September 14, 2006
What's So Bad About A Party Line Primary?
I've noticed lately that just about any time there's a blog at Sound Politics on the vote-by-mail fiasco the blogger, or commenters, or both leap at the opportunity to take a swipe at the "party line primary". I find this hard to understand. It seems to me that the underlying principle of the current primary system is this: if I don't (or refuse to) identify with a party, I don't have a right to tell that party who they can pick to represent them in the general election. Just as Joe Blow on the street has no right to tell me what attorney I can hire to represent me in court.
This seems to me to be a pretty basic conservative (or libertarian, take your pick) principle. And yet substantial numbers of conservatives protest just as loudly as the liberals at the restrictions in the current law. Why?
The typical answer I get when I ask that question is "because it restricts my choice". Choice to do what? Dictate somebody else's actions without having to take responsibility for those actions? That sounds like I'm smarting off, but I'm not really. That's how it appears to me and, coming from so many conservatives, it leaves me genuinely puzzled.
In Eric Earling's 9/12 blog on this site, "Snohomish County Pride", the comment was made that the parties should pay their own way, and the response came back "that would only lead to caucuses and conventions". Why is that such a bad way for parties to pick candidates to represent them? Because it's inconvenient? If that's your response, let me ask: do you really want people voting who don't have to put any effort into it; and if you do, what's your opposition to voting by mail?
I realize sanity isn't statistical, and I shouldn't let simple numbers sway me from what I believe right. But when I hear so many conservatives challenging what I think should be a bedrock conservative principle, I have to ask "Am I missing something?"
Help me out.
Posted by srodli at September 14, 2006
04:47 PM | Email This
1. I totaly agree with you on this. I have no problem with a party line primary. I also have no problem with the parties picking up the tab for their own caucases.
2. If the parties paid for the election, then I guess I could be comfortable with this. Until the parties stop spending OUR tax dollars to enforce THEIR right of free association, I will be uncomfortable with this.
You're missing nothing. Great Article. Choosing which candidate will represent them is an absolute right of political parties. It is an essential part of political freedom in a Republic. If the people don't have the right to organizations that can define their own membership and, further, run the candidates that membership prefers, they don't actually have the right to have political parties. That system has already been tried and failed in seven States. Bulgaria, Hungary, Albania, East Germany, Romania, Poland and Czechoslovakia.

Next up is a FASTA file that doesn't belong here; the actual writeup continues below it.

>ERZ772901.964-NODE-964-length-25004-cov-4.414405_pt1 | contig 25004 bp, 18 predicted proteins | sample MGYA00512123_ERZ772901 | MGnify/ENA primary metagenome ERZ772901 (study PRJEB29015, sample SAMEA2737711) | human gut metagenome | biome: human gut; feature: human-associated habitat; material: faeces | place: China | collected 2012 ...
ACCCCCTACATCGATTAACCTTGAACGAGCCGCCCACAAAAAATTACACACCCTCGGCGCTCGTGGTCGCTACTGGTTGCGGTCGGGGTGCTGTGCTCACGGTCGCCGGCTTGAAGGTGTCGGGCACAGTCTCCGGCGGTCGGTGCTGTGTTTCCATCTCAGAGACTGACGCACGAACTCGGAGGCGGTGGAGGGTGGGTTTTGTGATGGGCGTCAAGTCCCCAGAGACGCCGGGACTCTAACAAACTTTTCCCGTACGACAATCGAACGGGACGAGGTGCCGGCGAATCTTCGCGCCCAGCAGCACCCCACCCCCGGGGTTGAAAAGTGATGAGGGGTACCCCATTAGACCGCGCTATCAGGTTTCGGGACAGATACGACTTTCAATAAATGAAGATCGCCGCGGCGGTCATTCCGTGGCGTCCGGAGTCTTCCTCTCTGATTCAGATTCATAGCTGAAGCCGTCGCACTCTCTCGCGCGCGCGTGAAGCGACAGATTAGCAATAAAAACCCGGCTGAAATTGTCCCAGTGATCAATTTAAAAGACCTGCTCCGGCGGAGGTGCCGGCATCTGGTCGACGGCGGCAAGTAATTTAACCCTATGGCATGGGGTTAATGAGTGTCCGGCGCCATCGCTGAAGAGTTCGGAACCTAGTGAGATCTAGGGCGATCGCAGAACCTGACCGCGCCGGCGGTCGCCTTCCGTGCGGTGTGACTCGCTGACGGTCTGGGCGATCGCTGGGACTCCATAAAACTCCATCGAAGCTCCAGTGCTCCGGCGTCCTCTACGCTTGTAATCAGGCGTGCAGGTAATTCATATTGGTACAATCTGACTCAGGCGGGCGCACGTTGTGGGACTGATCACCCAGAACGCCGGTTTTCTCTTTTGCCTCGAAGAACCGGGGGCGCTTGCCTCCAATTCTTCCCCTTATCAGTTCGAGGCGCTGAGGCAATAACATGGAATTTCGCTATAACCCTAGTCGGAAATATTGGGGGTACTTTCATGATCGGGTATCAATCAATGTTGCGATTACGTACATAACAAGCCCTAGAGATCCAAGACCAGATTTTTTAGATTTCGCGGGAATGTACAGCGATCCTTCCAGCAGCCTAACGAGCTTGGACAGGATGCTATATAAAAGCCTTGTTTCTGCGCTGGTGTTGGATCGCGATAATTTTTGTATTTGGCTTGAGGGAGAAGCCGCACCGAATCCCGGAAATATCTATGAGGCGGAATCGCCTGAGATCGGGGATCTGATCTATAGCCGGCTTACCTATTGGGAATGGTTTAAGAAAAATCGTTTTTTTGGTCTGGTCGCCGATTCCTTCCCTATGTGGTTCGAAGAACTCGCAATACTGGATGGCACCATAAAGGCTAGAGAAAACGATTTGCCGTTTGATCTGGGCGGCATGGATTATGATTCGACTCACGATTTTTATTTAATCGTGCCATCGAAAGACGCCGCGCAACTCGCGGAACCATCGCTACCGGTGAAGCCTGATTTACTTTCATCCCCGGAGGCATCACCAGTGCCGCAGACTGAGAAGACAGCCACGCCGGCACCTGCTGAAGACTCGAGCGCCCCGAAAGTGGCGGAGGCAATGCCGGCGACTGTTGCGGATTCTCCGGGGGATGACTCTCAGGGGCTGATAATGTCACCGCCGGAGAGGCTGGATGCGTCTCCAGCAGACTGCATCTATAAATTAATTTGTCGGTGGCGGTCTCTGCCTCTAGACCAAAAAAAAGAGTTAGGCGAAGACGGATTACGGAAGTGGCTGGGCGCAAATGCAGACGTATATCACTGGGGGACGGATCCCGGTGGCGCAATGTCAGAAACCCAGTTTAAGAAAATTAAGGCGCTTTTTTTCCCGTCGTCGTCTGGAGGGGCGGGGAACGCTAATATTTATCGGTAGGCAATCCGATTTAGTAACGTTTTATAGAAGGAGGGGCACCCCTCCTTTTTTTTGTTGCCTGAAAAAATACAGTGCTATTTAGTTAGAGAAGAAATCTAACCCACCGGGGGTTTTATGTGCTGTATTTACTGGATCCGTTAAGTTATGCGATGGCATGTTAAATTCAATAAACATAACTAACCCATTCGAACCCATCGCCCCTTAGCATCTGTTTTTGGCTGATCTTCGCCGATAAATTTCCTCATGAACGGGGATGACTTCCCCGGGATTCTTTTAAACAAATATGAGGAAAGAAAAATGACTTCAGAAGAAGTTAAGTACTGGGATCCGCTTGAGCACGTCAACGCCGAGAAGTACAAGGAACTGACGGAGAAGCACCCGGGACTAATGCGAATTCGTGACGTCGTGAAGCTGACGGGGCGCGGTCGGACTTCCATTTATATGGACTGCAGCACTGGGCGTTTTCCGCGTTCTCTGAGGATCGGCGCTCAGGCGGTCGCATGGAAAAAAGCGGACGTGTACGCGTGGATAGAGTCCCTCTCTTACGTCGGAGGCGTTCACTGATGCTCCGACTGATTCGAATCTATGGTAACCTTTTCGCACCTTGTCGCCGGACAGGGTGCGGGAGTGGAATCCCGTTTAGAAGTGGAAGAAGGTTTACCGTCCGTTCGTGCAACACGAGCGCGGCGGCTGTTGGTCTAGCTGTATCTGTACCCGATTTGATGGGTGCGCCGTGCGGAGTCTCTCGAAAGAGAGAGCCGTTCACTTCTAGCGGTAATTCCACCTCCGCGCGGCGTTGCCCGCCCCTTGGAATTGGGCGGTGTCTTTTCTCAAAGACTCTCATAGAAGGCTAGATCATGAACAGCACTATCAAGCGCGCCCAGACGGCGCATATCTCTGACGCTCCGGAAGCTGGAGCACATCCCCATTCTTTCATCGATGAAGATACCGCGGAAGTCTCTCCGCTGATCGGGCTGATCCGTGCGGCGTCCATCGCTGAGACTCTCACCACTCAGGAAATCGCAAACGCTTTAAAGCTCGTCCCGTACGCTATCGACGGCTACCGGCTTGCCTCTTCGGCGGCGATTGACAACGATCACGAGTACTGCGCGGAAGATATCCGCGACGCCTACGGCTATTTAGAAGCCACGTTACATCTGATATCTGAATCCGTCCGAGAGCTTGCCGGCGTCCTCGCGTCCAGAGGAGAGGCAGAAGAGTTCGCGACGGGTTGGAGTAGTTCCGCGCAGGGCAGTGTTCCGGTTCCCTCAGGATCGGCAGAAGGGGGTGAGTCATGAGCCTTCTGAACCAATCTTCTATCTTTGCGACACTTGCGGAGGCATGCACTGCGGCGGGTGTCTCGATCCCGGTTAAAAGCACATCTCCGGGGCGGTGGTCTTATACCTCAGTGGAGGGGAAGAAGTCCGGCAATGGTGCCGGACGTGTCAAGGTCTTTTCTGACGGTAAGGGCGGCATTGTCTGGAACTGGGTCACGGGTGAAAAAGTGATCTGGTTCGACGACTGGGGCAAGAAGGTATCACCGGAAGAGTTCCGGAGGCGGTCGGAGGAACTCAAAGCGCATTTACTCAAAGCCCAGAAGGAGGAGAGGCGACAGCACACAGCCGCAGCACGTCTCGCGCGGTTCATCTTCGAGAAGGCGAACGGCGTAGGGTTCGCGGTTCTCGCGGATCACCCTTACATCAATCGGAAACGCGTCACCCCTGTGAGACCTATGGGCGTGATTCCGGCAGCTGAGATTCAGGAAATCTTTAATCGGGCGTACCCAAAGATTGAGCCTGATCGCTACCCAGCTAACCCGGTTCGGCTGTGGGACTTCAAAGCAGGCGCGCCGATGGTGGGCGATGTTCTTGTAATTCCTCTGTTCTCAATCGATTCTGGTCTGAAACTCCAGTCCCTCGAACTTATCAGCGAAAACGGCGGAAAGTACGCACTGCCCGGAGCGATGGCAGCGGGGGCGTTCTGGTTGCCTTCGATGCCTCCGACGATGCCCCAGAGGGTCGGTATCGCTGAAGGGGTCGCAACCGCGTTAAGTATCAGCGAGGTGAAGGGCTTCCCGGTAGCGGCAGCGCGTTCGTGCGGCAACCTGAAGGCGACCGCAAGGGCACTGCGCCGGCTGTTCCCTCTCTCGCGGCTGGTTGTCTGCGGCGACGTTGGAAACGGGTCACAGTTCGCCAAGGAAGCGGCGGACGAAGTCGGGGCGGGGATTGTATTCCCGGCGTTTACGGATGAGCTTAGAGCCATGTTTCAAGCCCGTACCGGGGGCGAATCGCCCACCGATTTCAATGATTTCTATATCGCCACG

Link: My take on THIS Primary
The reason why people are upset with party-line voting is really quite simple. It disenfranchises a majority of the voters. In Washington state, only a minority of people identify with one party or another. Therefore, you have a minority deciding who to put up to the general population for vote. There is no way for an independent to get on the ballot without a lot of work. The parties do not care about the voter. They only care about power.
If the parties want to choose their candidates fine, but then don't put such restrictive rules on the general election that rule out others from running, including candidates of their own party that better match the general population instead of the extermist that are involved in the party politics.
Finally, let's look at this year's ballot. In my district, there isn't any point to the party line ballot. In the Democrat party, the only contested race is for U.S. Senator (like Mike the Mover and other non-candidates really stand any chance). For the Republicans, there are only two contested races involving two choices. The Grange's plan would have resulted in the same two candidates (one from each party) going forward to the general election. What the party-line ballot has done is limit candidates even getting on the ballot.
5. Another factoid: NO ONE in Washington State BELONGS TO (as in "is a bona fide, card-carrying member of")a party!!! There is no sign-up sheet, no litmus test -- it is all in the head of the party aspirant. Today, I might be a liberal and vote one way; tomorrow, on another issue, I might be a moderate and vote another. Since there is no such thing as membership in a party (except in the minds of a few perverted operatives, who might even charge "membership dues"), there is no such thing as "crossing the party line" to vote.
Who is to say I'm not a Democrat when I vote for one candidate I prefer on the left, or a Republican when I select a candidate I prefer on the right? This idea of a party "member" having to adhere to an agenda set forth in a platform
written by those who consider themselves the
Chosen Few is pure bull-twickey! Until they can come up with the genetic code for an R or a D, we're all whatever the hell we WANT to be!!